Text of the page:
CWV has a metric called Largest Contentful Paint (LCP), but that is the largest visual element and not necessarily the most important. Also, the LCP element can change based on a number of factors such as viewport size or be stolen away by prominent 3rd party content like ads or privacy consent modals.

Element Timing is currently only implemented in Chromium-based browsers, but it's worth tracking considering the significant market share that these browsers have, and more browsers should support it in the near future. It's as simple as adding an elementtiming attribute to the element you want to track.

According to the spec, the relevant timing value depends on whether the element with the elementtiming attribute is an image or a text node.

For an image, it's the loadTime property that is important, while for a text node, it's the renderTime property that gives the relevant information.

This code below is responsible for logging both the head blocking time measurement we set earlier, as well as the element timing.

If you import the function and call trackPerfMarks("htmhell"), it will report all the elementtiming entries but will limit the measure and mark to only entries that were prefixed with htmhell.

import { sendToAnalytics } from "./sendToAnalytics";

export const trackPerfMarks = (prefix) => {
const types = ["measure", "mark", "element"];

types.forEach((type) => {
try {
new PerformanceObserver((list) => {
list.getEntries().forEach((entry) => {
if (type === "element") {
entry.loadTime || entry.renderTime
} else {
if ( !== -1) {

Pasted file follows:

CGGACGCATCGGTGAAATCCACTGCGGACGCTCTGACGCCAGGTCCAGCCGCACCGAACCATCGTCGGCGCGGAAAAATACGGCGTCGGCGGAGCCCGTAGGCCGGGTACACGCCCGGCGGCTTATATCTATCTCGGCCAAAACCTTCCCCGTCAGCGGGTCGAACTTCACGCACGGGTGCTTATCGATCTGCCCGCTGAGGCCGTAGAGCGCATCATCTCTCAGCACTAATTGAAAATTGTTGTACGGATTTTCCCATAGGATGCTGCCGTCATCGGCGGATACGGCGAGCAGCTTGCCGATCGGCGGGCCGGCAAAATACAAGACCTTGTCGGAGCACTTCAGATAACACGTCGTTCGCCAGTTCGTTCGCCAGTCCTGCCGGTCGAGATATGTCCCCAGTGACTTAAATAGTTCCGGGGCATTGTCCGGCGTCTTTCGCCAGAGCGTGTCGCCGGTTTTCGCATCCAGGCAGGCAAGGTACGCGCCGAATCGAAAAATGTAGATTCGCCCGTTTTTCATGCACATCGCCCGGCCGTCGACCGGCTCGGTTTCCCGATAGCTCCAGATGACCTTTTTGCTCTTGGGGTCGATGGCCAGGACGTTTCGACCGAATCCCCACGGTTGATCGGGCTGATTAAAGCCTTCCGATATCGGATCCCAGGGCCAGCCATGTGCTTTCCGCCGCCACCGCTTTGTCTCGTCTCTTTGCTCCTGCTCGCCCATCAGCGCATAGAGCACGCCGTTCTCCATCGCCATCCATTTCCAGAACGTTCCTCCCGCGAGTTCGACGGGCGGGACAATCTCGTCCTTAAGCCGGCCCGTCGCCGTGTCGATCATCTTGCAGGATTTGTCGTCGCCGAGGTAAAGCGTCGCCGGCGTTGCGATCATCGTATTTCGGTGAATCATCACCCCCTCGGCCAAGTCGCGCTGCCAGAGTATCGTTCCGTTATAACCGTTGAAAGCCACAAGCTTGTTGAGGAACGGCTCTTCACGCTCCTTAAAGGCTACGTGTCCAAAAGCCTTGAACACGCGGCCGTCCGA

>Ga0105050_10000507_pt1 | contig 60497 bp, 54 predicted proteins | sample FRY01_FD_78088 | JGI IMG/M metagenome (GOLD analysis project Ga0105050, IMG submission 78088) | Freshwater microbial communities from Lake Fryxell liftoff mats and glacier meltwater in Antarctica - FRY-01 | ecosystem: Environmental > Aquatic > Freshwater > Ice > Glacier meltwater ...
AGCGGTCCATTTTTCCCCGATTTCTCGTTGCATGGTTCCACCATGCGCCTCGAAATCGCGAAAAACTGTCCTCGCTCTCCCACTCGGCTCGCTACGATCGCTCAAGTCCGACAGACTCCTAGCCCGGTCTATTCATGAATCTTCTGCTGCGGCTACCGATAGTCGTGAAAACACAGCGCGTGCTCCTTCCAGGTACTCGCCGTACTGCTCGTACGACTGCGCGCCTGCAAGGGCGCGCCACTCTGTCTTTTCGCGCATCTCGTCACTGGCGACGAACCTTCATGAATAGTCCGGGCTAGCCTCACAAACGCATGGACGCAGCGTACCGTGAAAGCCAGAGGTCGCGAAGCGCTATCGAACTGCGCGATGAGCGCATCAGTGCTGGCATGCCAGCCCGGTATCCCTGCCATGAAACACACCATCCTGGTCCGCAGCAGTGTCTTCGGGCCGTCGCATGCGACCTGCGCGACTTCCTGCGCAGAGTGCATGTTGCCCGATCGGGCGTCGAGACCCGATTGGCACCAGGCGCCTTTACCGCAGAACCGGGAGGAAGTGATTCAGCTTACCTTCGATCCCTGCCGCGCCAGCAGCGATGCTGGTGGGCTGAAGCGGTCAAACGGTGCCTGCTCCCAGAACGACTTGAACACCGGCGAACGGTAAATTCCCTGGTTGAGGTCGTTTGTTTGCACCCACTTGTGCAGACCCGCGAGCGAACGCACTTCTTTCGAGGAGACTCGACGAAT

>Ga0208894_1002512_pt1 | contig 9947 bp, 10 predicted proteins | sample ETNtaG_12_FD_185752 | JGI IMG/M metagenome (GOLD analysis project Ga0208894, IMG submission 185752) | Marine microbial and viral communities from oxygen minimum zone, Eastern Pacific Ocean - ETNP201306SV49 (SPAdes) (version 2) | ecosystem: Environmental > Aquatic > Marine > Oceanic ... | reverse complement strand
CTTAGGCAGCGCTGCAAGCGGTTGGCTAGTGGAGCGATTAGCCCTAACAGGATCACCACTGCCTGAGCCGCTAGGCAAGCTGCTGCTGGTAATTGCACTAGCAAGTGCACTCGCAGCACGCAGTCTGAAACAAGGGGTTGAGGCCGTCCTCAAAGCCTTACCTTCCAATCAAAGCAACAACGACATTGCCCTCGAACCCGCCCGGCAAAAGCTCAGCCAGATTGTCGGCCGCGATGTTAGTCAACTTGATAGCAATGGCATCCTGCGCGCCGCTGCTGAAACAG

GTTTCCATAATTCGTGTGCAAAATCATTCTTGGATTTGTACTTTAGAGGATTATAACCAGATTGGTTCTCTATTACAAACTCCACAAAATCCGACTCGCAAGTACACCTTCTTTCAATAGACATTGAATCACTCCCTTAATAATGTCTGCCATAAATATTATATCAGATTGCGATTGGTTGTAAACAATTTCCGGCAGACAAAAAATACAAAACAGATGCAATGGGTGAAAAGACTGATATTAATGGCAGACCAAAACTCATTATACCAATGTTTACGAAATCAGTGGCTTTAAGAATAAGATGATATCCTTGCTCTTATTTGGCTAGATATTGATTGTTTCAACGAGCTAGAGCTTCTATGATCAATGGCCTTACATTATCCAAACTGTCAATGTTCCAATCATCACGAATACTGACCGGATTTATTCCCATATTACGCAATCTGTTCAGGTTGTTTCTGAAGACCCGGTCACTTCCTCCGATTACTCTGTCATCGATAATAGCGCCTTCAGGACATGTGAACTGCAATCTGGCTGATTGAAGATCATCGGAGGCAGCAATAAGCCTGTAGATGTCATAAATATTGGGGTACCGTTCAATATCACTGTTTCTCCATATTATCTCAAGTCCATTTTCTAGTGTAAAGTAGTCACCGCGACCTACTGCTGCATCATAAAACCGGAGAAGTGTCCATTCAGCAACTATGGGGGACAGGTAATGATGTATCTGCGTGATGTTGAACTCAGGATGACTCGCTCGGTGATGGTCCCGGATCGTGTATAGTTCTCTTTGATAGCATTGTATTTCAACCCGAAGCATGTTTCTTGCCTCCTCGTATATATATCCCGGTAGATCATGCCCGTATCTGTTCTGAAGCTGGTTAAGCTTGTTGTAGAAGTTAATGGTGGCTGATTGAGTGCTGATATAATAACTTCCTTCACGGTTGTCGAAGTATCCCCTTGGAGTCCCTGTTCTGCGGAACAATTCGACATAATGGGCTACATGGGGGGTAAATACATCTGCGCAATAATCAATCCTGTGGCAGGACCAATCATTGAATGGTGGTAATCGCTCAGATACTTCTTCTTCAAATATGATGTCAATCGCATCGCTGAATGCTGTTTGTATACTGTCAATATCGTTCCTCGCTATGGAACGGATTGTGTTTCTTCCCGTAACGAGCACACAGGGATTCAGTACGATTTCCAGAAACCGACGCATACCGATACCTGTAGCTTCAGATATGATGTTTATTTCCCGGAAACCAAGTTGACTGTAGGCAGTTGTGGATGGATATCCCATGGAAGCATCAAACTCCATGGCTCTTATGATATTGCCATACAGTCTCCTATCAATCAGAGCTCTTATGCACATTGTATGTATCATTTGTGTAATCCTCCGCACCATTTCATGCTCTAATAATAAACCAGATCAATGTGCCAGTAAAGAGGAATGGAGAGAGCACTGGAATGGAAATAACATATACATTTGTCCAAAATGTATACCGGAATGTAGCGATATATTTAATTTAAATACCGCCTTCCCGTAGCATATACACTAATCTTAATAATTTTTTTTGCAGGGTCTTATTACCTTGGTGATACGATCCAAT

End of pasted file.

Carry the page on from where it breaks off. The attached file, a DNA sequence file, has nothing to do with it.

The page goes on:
let value = entry.startTime;

if (type === "measure") {
value = entry.duration;
sendToAnalytics(window.location.href,, value);
/* `buffered: true` catches entries that happened
* before the observer was registered, as well as future events

buffered: true
} catch (e) {

Final Considerations

You can see a demo of how all of this is put together in this CodeSandbox demo. If you open your console, you will see the events getting recorded by our mock function. Unfortunately, CodeSandbox doesn't include the Server-Timing header, but if it did, it would pick up the data.

With application-specific data, you can use it to help form a complete picture of how users are experiencing a site. This can be used to inform your decisions on where to focus performance efforts or how to build a case for performance.

It's worth noting that I include the part of the script that registers the PerformanceObserver and sends the data to analytics from a deferred script file i.e. one with the defer attribute or type="module", meaning. I might miss some data this way from visitors who didn't stick around long enough for the script to run, but I'd rather do that then load the script in a non-deferred way and have it block rendering.

This type of data is a permanent fixture in my analytics reporting because it helps to track performance over time.

About Ethan Gardner

Ethan Gardner is a full stack developer with nearly 20 years of experience who has worked in the media, advertising, and software industries as an individual contributor and team lead. Most recently, he has been developing microservices on the edge and focused on web performance optimization.

Twitter: @ethangardner